My work takes on a variety of forms, as installation, sculpture and drawing. Some of the pieces I make are created to exist in site-specific locations, which reveal a critical relationship between object and place. These nuanced relationships appear in the architectural forms where I live and travel, finding their way into my work, from the residential wrought iron gates of Los Angeles to the gates surrounding The White House. I think of myself as an urban scavenger, searching for interesting patterns and architectural clues that can influence my surroundings and find deeper connections with where I live.
I am also interested in discovering an additional layer of meaning through metaphorical and antithetical implications in architectural structures. For example, the gate acts as a boundary or barrier while also representing security, peace, fear and isolation. I have been photographing residential front gates found in my Los Angeles neighborhood and transforming the images into life-size, hand cut paper and water-jet cut metal replicas. The forms are then piled on top of each other on the floor and walls, which then create a three-dimensional abstraction of pattern, line, shape and mass, constructing a new perspective on the residential landscape.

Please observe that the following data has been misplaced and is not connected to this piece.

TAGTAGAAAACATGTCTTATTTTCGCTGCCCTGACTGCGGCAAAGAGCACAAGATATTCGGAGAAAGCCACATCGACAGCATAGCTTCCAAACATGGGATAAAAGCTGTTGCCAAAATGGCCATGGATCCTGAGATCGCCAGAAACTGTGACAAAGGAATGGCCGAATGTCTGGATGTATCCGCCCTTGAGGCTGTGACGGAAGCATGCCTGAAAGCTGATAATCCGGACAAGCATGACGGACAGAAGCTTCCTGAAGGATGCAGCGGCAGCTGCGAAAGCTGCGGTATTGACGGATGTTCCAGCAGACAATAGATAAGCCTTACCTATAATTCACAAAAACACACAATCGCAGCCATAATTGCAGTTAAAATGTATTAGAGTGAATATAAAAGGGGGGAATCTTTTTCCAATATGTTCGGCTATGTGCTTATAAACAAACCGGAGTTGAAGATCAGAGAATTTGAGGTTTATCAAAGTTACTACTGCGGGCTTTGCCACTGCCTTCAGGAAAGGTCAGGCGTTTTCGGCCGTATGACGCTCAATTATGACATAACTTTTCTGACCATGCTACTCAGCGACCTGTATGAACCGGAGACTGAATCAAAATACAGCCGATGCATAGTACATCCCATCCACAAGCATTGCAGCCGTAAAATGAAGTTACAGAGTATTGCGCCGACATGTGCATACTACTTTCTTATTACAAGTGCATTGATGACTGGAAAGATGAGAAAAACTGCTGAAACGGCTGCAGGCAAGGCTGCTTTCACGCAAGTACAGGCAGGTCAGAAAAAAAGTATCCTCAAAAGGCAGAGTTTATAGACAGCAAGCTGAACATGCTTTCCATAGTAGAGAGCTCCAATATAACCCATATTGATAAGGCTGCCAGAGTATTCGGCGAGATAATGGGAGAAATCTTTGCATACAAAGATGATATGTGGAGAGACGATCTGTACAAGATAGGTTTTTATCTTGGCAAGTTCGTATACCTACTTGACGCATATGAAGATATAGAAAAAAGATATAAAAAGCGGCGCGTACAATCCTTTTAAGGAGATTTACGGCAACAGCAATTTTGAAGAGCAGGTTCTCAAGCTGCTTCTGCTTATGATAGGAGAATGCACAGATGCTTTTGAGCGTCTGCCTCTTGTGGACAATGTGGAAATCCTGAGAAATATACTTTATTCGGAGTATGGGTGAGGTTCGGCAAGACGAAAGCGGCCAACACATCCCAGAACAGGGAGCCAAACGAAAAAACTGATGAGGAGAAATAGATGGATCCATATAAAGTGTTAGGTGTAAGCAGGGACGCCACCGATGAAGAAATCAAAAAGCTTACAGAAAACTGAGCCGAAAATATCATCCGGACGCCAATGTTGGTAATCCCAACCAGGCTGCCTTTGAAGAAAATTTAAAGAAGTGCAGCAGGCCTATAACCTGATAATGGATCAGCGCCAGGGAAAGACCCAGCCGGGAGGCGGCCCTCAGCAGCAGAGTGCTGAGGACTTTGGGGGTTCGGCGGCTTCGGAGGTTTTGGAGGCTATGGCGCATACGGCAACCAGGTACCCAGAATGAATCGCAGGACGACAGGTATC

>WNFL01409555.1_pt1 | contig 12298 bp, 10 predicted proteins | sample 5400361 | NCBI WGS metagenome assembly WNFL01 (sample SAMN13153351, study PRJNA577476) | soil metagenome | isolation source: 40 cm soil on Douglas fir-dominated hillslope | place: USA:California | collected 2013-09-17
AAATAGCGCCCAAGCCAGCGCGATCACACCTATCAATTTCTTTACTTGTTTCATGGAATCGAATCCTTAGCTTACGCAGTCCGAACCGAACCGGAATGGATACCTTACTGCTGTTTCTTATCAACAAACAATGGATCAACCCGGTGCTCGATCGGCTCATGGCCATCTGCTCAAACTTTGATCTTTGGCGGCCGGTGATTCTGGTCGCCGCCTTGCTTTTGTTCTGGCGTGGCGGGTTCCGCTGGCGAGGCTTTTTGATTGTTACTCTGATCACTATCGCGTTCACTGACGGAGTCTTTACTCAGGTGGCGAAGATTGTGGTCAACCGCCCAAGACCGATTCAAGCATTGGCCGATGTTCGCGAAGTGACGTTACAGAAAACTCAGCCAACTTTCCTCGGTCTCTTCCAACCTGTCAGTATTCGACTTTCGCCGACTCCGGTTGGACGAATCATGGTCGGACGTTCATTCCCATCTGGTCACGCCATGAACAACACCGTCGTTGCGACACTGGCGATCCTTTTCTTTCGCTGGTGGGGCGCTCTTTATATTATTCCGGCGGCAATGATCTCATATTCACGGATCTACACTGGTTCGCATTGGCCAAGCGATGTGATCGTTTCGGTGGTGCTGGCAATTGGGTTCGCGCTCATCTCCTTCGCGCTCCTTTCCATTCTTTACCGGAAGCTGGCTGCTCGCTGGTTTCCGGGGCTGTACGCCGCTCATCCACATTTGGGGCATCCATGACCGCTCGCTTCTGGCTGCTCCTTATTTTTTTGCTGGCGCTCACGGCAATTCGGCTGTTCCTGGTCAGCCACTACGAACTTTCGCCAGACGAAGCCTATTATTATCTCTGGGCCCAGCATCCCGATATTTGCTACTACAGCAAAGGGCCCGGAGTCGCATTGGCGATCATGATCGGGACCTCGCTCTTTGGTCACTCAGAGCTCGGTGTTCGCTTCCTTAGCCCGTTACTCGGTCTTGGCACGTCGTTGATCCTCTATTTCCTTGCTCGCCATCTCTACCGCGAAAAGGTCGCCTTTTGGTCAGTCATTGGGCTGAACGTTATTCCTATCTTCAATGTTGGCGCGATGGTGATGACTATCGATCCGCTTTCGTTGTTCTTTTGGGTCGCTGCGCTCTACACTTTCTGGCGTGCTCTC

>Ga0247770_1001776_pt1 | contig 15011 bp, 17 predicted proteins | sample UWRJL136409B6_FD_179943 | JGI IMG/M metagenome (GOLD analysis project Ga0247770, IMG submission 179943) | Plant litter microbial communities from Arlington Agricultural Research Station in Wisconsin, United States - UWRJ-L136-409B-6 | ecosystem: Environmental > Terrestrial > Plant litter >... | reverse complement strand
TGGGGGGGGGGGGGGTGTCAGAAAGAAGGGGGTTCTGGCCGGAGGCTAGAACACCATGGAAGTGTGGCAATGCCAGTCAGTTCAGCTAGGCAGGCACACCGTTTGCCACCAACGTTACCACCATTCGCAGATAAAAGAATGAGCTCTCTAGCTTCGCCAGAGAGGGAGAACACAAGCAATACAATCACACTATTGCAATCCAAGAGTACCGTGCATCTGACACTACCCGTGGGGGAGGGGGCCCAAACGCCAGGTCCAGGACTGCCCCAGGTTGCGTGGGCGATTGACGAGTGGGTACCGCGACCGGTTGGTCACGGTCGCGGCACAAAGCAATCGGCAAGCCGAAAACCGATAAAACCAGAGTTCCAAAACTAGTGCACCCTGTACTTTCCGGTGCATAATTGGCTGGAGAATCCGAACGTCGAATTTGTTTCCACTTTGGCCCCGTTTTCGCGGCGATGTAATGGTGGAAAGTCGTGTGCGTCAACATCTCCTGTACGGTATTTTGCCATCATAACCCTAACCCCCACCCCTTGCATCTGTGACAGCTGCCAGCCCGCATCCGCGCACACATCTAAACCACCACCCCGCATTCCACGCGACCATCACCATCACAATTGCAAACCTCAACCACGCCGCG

My process is direct to begin with and specific. I research subject matter through photography, and then draw, replicate, cut, bend, attach and rearrange what I have found using water jet cut metal, hand-cut paper and hand cut foil on paper. The fragility of paper used to represent a chain link or steel gate is important, as well as the rigidity of metal that is then folded, curled and bent into organic and billowy forms. Similarly, paper is thin, delicate, and versatile and has an inherent intimacy. We all have established relationships with paper, whether through drawing, printing, cutting, pasting or writing. Metal, on the other hand, has a distinct association with heaviness, reliability and structural integrity that is challenged through cutting and manipulation.
My trajectory continues to focus is on permanence as fiction. The paper and metal forms serve as monuments to fragility and impermanence, while change, instability, prospect and emptiness flourish in our urban landscape.